What is a Psychological Illness?

psychological illness

A mental illness is a complex and serious problem that affects the way a person feels, thinks and behaves. It can lead to significant distress and disability in daily life, but effective treatments exist that can restore a person’s quality of life.

A diverse set of individual, family, community, and structural factors interact to protect or undermine a person’s mental health. These factors include the presence of protective and risk factors such as emotional skills, social support, economic status, and the degree to which a person is exposed to stressors. These factors can also be influenced by biological and genetic characteristics such as brain structure and function, as well as the way genes are expressed.

For a psychological disorder to be diagnosed, it must involve persistent patterns of inner experiences and behaviour that cause considerable distress or impairment in daily life. The disturbances must reflect some kind of biological, psychological, or developmental dysfunction and cannot be explained by the culturally expected reaction to certain life events (e.g., post-traumatic stress disorder).

There are many different types of mental illnesses. People can be treated with psychotherapy (talk therapy), behavioural interventions, and occupational and speech therapies. For certain diagnoses and age groups, medication may also be prescribed.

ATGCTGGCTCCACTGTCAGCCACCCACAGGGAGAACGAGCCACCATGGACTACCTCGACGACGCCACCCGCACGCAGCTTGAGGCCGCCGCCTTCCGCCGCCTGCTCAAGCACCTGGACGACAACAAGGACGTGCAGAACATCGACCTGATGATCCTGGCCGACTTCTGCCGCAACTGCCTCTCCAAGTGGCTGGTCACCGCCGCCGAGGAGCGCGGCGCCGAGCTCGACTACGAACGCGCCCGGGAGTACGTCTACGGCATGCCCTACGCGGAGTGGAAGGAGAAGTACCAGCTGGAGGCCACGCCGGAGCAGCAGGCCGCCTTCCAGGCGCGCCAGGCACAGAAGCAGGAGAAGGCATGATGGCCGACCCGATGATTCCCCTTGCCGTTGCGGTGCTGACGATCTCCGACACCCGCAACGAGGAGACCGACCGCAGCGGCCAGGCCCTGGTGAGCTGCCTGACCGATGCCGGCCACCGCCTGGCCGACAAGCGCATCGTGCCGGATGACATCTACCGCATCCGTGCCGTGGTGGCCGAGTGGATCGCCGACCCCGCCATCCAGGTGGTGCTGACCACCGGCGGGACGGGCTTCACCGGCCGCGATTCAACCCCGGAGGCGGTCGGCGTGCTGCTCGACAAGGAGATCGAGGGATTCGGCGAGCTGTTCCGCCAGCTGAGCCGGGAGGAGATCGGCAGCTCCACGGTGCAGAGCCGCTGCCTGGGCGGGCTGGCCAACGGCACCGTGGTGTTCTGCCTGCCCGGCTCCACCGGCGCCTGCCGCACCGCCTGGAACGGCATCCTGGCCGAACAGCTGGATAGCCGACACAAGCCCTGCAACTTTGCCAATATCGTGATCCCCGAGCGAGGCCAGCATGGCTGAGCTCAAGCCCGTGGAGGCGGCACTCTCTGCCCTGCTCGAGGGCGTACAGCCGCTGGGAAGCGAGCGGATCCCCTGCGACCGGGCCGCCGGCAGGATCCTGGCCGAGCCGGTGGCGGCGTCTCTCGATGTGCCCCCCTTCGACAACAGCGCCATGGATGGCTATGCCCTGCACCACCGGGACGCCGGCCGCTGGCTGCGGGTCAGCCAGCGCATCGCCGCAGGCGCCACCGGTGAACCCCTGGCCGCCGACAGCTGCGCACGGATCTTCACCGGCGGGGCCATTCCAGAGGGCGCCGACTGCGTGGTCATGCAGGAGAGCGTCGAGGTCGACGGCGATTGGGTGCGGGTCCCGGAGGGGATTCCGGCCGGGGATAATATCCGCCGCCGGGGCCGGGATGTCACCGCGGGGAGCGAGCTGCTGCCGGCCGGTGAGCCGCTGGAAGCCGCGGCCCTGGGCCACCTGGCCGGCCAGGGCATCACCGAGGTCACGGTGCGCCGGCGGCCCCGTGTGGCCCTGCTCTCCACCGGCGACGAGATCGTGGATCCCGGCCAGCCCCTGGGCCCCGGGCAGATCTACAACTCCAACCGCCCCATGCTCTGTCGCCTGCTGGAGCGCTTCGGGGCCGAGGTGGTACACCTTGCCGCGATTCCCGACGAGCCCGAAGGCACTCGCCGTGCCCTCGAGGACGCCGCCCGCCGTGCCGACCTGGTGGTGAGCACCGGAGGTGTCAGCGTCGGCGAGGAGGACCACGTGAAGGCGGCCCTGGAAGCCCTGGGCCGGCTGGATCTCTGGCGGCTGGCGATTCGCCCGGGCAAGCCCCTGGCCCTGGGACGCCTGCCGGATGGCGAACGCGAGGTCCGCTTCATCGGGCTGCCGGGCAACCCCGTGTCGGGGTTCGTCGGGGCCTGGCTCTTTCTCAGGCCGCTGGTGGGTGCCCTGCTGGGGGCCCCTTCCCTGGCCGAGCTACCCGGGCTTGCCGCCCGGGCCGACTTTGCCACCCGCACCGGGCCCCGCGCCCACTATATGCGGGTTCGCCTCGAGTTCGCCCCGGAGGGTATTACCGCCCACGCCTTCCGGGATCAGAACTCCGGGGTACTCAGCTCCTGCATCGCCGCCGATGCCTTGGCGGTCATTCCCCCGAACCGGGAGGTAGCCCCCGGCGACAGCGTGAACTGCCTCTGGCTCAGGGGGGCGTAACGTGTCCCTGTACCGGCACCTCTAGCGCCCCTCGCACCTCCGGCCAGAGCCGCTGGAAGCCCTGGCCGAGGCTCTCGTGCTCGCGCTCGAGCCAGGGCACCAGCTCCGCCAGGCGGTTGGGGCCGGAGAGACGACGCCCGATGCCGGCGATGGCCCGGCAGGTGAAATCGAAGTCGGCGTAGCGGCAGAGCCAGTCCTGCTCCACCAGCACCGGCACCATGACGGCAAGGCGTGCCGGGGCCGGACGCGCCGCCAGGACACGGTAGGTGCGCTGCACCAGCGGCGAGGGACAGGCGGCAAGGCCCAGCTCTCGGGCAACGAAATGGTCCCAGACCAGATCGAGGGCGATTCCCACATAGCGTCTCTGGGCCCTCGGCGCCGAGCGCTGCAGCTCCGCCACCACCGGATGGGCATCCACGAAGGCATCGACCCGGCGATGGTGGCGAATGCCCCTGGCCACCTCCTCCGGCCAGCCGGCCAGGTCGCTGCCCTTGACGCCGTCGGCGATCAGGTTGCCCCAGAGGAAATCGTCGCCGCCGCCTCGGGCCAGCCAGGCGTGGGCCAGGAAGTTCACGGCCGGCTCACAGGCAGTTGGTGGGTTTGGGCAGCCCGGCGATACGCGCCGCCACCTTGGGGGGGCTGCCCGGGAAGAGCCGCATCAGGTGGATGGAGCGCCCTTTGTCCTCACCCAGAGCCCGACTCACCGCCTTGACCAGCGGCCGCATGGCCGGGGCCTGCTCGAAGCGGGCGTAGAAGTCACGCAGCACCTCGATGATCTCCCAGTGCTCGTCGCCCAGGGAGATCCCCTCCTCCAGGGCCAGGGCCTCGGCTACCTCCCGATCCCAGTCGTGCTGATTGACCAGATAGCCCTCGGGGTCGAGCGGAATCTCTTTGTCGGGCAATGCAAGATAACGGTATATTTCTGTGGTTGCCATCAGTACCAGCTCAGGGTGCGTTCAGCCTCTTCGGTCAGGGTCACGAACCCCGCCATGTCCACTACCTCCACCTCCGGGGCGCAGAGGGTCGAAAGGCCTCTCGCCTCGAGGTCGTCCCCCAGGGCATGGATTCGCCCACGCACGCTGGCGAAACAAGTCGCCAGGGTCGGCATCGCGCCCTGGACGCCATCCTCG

Mental disorders are grouped into categories called syndromes based on similar symptoms and causes. These syndromes are described in a book called the Diagnostic and Statistical Manual of Mental Disorders (DSM). The most recent version is called the DSM-5. This system provides a common language and helps researchers find better treatments.

Examples of psychological disorders include eating and mood disorders, somatic symptom and related disorders, anxiety disorders, and personality disorders. Some of these conditions are very serious and can interfere with a person’s relationships, work, and daily activities. Others are less severe but still significantly impact a person’s quality of life. For example, people with delusional (paranoid) disorder or schizophrenia have irrational beliefs such as hearing voices or seeing things that are not there.

Psychiatric care has come a long way since the days when mentally ill people were locked up in asylums, often for no apparent reason. Today, we know that mental illness is real and treatable, and most health insurance plans cover treatment for mental disorders.

A treatment plan depends on which disorder is being treated and how serious the illness is. It usually involves some type of psychotherapy, medications and sometimes other services such as group discussions or education programs. In some cases, a person with a serious mental illness (SMI) might need to go to a hospital for more intensive treatment. Ideally, a person will be involved in designing their treatment plan, which can help them to feel more in control of their recovery. This can make it easier for them to stick with their treatment plan and achieve recovery goals. In addition, the involvement of loved ones can be helpful in fostering support and adherence to treatment. In some cases, people with a mental illness can benefit from other supportive services such as housing and employment assistance.